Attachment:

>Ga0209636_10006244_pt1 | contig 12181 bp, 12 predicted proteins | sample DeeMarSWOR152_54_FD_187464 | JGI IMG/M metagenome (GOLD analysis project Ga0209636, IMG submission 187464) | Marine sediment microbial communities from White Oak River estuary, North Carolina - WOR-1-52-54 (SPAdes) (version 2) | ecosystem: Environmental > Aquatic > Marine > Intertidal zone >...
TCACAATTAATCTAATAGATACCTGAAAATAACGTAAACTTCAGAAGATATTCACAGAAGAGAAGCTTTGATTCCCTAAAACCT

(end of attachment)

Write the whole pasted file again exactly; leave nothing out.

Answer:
>Ga0209636_10006244_pt1 | contig 12181 bp, 12 predicted proteins | sample DeeMarSWOR152_54_FD_187464 | JGI IMG/M metagenome (GOLD analysis project Ga0209636, IMG submission 187464) | Marine sediment microbial communities from White Oak River estuary, North Carolina - WOR-1-52-54 (SPAdes) (version 2) | ecosystem: Environmental > Aquatic > Marine > Intertidal zone >...
TCACAATTAATCTAATAGATACCTGAAAATAACGTAAACTTCAGAAGATATTCACAGAAGAGAAGCTTTGATTCCCTAAAACCT